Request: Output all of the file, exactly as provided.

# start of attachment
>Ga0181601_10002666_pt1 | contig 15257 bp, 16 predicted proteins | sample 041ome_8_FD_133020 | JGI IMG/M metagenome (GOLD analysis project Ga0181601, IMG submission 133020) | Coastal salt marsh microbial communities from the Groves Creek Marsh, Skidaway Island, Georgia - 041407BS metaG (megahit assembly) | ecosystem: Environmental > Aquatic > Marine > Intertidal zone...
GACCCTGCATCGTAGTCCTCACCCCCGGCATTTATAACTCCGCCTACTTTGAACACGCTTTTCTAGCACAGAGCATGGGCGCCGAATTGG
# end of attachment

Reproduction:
>Ga0181601_10002666_pt1 | contig 15257 bp, 16 predicted proteins | sample 041ome_8_FD_133020 | JGI IMG/M metagenome (GOLD analysis project Ga0181601, IMG submission 133020) | Coastal salt marsh microbial communities from the Groves Creek Marsh, Skidaway Island, Georgia - 041407BS metaG (megahit assembly) | ecosystem: Environmental > Aquatic > Marine > Intertidal zone...
GACCCTGCATCGTAGTCCTCACCCCCGGCATTTATAACTCCGCCTACTTTGAACACGCTTTTCTAGCACAGAGCATGGGCGCCGAATTGG